All kidding aside, Lauzon’s roast benefits CTC

All kidding aside, Lauzon’s roast benefits CTC
Pictured are MP Guy Lauzon

By Adam Brazeau 
CORNWALL, Ontario – The Children’s Treatment Centre got the last laugh on MP Guy Lauzon at their 15th annual Dinner and Roast fundraiser.

On Saturday, Sept. 20, Justice Minister Peter MacKay, Senator Jacques Demers, who led the Montreal Canadiens to their most recent Stanley Cup victory in 1993, and Nepean-Carleton MP Pierre Poilievre put their Conservative colleague on the hot seat.

The Best Western Plus Parkway Inn and Conference Centre roared with the laughter of 250 politicians, business and community leaders, CTC supporters, and of course, the guest of honour, who even took a few jabs from his wife, Frances.

After seven years of working as Lauzon’s executive assistant, Eric Duncan, Warden of SDG and Mayor of North Dundas, took full advantage of being the event’s emcee.

He joked about his boss’s age, penny-pinching ways, and his relentless nature when it comes to campaigning.

“To celebrate the occasion we’re going to have a special giveaway. If you look underneath your seats, somebody at each table has a returned Guy Lauzon mailing flyer with foul language written on it from angry constituents,” said Duncan. “I work for Guy and I’m sick of the junk mail as well.”

Demers shifted the tone with a heartfelt speech focused on the centre’s work with abused children. A subject he knows all too well.

Since the centre opened in 1996, over 2,000 children from close to 1,900 families have been served.

“I was given a situation, a very difficult one with an alcoholic father, a man who was violent towards my mom, who’s my hero, and his son,” said Demers. “When I went to school there was so much violence at home, I was not able to sit down and focus on what the teacher was telling me.”

He was bullied for not being able to read and write. Now he champions literacy programs for children and adults.

Demers praised Lauzon for his strong commitment to the SDSG riding, as he likened the thankless pressure cooker of politics to his former career as an NHL coach when his team was on a losing streak.

Keeping with the Montreal Canadiens theme, MacKay reminisced about being in Afghanistan to visit the troops with General Rick Hillier, the Stanley Cup and a large group of NHLers.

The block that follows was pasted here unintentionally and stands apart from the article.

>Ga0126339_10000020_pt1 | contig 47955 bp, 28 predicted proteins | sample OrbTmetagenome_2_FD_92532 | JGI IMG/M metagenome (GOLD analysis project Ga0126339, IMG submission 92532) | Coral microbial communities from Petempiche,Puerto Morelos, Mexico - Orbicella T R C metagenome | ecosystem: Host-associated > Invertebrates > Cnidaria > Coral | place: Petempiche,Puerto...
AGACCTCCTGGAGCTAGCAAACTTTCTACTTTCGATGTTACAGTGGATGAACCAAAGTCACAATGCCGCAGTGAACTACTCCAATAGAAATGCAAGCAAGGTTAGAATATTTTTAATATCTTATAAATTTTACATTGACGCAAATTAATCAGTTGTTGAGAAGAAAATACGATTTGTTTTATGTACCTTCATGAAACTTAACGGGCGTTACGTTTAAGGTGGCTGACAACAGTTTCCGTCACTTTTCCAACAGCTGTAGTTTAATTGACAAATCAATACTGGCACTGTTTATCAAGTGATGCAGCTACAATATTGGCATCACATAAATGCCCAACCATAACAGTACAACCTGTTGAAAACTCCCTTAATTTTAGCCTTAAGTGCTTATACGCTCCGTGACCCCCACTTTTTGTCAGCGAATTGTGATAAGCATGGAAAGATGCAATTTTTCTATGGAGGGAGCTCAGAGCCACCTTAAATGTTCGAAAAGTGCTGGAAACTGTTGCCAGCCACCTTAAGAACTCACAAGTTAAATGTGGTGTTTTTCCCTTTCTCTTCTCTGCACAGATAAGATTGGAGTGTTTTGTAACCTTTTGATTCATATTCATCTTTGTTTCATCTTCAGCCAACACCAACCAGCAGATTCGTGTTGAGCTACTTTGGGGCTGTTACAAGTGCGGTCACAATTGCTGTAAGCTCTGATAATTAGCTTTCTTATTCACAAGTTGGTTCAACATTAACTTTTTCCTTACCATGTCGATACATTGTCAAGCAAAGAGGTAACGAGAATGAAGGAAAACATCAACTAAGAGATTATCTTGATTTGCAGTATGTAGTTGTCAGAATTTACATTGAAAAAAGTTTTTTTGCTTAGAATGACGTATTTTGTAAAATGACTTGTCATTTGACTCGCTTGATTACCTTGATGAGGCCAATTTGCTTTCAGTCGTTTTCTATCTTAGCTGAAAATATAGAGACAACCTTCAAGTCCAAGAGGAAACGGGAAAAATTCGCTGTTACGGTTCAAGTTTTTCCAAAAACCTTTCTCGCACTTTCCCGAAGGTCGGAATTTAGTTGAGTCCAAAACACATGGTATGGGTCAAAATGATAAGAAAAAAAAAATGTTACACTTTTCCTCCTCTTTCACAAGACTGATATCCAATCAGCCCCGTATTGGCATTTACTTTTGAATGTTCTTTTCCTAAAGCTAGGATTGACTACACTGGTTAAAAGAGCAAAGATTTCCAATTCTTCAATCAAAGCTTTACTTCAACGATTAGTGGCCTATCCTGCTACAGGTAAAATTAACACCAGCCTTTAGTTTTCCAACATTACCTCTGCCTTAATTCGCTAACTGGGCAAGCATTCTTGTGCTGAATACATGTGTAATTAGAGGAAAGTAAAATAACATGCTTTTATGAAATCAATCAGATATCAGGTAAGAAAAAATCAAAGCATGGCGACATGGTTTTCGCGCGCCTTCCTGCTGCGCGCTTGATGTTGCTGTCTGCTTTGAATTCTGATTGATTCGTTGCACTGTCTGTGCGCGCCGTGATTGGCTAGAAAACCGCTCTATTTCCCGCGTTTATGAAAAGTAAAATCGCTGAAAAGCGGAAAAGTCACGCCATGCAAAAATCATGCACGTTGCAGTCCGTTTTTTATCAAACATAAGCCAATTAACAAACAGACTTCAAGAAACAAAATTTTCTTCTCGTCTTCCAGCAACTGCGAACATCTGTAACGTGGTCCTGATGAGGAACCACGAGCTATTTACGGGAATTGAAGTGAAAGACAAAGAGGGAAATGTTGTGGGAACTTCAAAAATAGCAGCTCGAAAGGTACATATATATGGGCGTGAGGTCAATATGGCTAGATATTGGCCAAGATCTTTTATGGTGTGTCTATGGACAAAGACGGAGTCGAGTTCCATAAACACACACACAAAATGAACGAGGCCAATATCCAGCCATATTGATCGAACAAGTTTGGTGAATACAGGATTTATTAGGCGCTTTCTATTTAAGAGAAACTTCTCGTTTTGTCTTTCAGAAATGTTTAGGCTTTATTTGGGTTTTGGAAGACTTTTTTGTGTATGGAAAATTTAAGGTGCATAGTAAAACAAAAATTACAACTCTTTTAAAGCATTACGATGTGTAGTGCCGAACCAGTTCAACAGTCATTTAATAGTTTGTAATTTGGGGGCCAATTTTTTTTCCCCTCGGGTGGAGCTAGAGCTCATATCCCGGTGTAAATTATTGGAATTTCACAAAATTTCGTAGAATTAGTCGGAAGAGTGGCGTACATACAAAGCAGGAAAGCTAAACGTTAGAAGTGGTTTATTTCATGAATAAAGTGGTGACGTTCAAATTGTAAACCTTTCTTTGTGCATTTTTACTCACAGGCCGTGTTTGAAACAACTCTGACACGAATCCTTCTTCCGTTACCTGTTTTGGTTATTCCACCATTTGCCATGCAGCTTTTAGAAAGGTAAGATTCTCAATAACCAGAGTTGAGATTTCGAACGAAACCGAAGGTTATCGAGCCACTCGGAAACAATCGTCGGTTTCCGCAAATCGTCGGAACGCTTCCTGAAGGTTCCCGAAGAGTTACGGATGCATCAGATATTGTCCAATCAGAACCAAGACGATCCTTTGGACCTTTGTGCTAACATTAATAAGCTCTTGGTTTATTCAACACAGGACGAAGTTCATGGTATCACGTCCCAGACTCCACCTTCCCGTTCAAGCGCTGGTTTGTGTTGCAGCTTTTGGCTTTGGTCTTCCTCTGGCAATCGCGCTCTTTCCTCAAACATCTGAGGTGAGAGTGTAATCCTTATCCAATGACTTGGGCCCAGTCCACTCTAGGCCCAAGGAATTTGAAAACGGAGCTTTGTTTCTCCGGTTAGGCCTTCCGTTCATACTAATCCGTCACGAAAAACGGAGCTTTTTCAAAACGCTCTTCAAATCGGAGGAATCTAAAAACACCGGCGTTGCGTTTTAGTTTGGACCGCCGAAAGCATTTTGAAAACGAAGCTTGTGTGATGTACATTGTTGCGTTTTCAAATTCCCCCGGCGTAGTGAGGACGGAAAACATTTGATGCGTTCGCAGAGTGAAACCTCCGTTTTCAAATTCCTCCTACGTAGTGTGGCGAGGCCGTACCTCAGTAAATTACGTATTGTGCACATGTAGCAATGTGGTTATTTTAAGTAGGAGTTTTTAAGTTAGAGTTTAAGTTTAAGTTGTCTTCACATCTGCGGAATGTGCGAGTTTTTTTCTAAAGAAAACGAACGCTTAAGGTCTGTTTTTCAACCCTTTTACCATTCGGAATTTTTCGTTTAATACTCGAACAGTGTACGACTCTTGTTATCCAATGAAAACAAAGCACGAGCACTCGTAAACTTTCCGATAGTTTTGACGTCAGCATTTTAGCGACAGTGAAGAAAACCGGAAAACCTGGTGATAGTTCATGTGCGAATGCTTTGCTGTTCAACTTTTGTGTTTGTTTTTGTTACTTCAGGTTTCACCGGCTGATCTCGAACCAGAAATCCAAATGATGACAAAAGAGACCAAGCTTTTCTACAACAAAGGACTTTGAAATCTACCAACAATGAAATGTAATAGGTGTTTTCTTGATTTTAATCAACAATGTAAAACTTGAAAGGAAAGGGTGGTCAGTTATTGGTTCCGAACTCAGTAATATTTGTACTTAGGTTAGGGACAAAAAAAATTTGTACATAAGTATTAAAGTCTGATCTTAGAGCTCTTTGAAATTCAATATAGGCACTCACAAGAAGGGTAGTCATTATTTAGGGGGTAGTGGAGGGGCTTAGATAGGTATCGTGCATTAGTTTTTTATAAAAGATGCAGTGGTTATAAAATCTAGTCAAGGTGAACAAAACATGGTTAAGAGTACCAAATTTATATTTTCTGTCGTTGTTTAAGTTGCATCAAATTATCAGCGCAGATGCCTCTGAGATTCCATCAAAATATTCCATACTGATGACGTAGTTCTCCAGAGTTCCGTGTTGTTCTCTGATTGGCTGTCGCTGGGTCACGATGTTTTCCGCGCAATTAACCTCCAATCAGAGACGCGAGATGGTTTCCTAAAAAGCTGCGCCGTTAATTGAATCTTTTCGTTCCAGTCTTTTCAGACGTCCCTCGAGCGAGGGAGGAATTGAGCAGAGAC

MacKay commended Lauzon for spearheading the Private Member’s Motion C-459, a motion to reinstate the executive curl to the Royal Canadian Navy uniform, in the early years of his tenure as Defence Minister. A move that was greatly appreciated by the men and women who wear the uniform.

“Guy, took this upon himself,” said MacKay. “That was part of their original insignia going back to the early 1800s when the navy began. And Guy said, “This is exactly how it looked, I know ’cause I was there.”

The Attorney General of Canada said the opportunity to be in Cornwall to tear strips off Lauzon was extremely enticing, but it was the cause behind the roast that made it worth the trip.

“On a serious note, I want to say how appreciative we all are for the incredible work that’s done by the centre. The legacy of their work is making such a difference in the lives of so many. This is a community that gives and cares. I’m proud of your MP and the work he has done to support them as well.

“Guy, is someone I know will continue to represent the people of this constituency from the heart, which is really what it’s all about,” said MacKay. “So Guy, I congratulate you on your success…on finding Frances.”

Then, it was time for Lauzon to make his rebuttal.

“I want to thank my colleagues for coming down, class acts. All three have very busy schedules and they made time, and as Peter said so eloquently, not for me, but for the centre. That’s true and the centre deserves all the help it can get,” said Lauzon.

He recalled when Duncan’s parents first came to him in fear of their son’s severe addiction to politics. Lauzon enjoyed taking full credit for Duncan becoming one of the youngest mayors in Canada’s history.

He ribbed Poilievre for arriving over an hour late and scarfing down two plates. Lauzon also joked that at $100 ticket the audience were on the short of the stick.

“Now that I see this performance, I think it’s way too much,” he said.

His final words were reserved for the Canadian soldiers suffering from Post Traumatic Stress Disorder (PTSD) and the children served by the centre physical and sexual abuse.

“Can you imagine a little child being abused with nowhere to turn?” Lauzon asked. “Well, here in Cornwall we’re so lucky to have the Children’s Treatment Centre, all the people connected with the centre, Sean, Angelo, and all of you here take these young victims and put them back together again.”

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